Spring Honey Bee Swarms: What to do if you spot one in Moore County

Honey bee swarms are basically a cluster of bees out in the open. They’re just looking for a new home. If you see one, call a local beekeeper or the local UT extension office. {File Photo}

It’s a little unnerving. You’re out for a casual walk in the woods or renovating an old house when you suddenly hear then spot a large cloud of bees. Sometimes they show up in your mailbox or inside the walls of old barns. It’s loud and a sting seems unavoidable. But no need to worry, it’s just honey bees looking for a new, bigger home. They’re harmless and might need some help. Here’s what to do if you spot one:

1| Don’t panic. During a swarm, honey bees are very docile. They’ve outgrown their hive and are laser-focused on finding a new, bigger space. They aren’t really worried about you.

2 | They aren’t mad. Honey bee swarms put off a lot of energy but they aren’t mad or defensive. It’s very unlikely you’ll get stung.

3 | Don’t kill the bees. No honey bees, no food … as pollinators, honey bees are crucial to the food supply chain. A swarm means they are growing and spreading and that’s a good thing. Don’t destroy them or throw rocks or spray them with water or pesticides.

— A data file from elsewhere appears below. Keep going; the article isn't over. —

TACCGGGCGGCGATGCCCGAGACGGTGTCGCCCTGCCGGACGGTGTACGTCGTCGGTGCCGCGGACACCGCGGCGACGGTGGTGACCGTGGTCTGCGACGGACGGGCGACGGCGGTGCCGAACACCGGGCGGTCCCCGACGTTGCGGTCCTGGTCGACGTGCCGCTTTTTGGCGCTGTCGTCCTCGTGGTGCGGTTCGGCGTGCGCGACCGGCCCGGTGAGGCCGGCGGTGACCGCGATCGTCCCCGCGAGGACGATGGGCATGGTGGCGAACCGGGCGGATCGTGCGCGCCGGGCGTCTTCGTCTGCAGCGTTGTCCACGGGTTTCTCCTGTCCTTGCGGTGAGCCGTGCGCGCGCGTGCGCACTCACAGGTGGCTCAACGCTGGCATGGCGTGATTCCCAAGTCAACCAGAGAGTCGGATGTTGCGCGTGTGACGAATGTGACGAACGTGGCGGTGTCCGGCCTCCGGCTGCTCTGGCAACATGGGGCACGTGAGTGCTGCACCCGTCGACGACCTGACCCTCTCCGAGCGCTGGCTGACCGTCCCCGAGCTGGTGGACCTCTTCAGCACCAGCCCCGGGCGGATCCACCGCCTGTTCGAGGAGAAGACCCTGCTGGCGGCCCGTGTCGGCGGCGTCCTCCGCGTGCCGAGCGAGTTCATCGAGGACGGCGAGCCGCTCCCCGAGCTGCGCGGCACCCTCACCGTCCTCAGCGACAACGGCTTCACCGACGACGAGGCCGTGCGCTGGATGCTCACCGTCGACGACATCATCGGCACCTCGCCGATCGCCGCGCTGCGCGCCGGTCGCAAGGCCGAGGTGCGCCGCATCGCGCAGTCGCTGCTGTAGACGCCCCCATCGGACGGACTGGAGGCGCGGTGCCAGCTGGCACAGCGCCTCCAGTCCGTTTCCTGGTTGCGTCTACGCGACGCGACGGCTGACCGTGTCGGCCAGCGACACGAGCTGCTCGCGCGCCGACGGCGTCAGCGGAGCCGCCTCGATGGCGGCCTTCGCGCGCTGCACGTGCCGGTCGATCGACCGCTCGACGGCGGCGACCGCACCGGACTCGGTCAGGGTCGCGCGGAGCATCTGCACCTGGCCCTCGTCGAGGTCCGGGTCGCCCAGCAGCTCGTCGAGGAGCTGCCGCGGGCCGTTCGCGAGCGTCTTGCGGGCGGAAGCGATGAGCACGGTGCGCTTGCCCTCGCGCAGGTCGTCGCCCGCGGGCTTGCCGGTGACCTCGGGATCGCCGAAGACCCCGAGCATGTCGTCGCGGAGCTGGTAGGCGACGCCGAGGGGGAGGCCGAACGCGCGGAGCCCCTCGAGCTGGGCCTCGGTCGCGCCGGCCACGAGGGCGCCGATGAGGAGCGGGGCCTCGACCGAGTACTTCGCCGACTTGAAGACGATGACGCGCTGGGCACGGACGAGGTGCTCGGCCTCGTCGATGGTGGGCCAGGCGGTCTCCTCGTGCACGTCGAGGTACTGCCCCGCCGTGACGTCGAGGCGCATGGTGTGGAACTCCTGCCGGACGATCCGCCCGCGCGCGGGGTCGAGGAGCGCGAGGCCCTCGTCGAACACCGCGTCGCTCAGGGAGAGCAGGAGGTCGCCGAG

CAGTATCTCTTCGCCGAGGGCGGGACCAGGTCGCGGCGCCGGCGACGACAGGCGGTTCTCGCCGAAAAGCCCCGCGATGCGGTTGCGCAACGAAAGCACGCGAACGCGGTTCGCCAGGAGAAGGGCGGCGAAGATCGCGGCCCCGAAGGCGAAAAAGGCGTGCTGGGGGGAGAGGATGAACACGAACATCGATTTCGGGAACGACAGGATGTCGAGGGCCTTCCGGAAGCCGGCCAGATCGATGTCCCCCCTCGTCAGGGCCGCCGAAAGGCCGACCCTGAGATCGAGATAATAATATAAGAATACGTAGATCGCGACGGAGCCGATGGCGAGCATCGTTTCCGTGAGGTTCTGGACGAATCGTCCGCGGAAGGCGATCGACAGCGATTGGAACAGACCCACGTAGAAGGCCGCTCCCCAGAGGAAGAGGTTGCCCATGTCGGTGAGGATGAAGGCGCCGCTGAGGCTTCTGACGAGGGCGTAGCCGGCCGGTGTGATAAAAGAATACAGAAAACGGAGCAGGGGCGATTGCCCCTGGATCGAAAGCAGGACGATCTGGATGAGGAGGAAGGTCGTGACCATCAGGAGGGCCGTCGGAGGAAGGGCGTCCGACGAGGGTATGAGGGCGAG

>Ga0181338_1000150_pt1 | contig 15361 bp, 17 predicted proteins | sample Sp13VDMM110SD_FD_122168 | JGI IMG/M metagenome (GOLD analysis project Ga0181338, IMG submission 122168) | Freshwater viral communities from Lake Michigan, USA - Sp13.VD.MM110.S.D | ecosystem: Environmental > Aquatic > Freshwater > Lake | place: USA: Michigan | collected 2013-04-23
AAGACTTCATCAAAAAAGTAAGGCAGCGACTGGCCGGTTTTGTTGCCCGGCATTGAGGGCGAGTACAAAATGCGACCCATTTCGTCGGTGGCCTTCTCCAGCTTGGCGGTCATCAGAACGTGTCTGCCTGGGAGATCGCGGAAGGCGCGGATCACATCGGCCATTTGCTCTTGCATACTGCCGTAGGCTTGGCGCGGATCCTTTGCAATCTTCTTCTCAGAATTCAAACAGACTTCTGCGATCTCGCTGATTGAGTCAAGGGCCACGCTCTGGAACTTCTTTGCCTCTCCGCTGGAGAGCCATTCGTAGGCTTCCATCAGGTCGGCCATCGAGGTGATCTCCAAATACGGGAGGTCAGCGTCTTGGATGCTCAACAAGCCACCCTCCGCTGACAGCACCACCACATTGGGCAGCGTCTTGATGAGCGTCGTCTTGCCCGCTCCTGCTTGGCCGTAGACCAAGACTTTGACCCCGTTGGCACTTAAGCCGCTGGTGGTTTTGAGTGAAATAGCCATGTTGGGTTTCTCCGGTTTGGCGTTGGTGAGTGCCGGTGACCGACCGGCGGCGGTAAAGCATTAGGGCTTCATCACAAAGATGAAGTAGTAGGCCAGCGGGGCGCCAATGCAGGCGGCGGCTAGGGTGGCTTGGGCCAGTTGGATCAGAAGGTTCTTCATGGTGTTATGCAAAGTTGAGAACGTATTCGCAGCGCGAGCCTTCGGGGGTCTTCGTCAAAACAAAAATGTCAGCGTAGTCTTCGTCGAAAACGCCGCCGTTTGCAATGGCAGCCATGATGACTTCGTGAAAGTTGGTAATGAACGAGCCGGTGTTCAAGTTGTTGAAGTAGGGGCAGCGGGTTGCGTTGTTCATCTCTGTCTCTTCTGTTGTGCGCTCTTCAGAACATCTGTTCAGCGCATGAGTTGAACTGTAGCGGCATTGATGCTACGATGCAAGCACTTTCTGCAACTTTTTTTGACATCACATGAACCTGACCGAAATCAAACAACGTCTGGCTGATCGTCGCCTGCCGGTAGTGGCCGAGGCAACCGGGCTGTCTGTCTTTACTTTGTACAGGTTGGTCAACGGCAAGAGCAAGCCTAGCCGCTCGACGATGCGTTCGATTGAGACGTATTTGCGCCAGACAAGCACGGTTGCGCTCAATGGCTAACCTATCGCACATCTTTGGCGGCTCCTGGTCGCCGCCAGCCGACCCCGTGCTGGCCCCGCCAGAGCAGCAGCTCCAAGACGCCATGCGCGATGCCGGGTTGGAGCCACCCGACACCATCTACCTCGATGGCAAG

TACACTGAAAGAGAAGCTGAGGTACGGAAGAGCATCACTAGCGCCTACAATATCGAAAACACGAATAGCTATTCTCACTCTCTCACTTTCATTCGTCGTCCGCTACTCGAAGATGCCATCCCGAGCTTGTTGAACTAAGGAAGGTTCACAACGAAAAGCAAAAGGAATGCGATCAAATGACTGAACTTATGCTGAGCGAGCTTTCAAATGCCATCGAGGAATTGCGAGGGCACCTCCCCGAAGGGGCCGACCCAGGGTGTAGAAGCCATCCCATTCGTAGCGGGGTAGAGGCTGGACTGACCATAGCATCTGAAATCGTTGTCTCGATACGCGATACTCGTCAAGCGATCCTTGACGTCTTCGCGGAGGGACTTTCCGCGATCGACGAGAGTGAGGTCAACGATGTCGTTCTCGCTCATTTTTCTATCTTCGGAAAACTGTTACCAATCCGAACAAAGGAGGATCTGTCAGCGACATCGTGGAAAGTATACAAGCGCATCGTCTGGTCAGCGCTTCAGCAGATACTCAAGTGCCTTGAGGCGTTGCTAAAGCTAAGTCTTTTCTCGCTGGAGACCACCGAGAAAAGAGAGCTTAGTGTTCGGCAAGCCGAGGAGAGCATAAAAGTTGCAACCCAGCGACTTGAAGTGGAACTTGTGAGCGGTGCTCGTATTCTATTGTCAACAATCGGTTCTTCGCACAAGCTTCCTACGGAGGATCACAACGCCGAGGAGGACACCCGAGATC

4 | Call a professional. The best thing to do is walk away and call a local beekeeper who will be more than happy to relocated the swarm for you. In Moore County, Kerry Syler, Billy Allen, and John Ferrell are three local producers of honey. You can also call the Moore County UT Extension office at 931-759- 7163 and they’ll direct you. •

{The Lynchburg Times is an independently owned and operated newspaper that publishes new stories every morning. Covering Metro Moore County government, Jack Daniel’s Distillery, Nearest Green Distillery, Tims Ford State Park, Motlow State Community College, Moore County High School, Moore County Middle School, Lynchburg Elementary, Raider Sports, plus regional and state news.}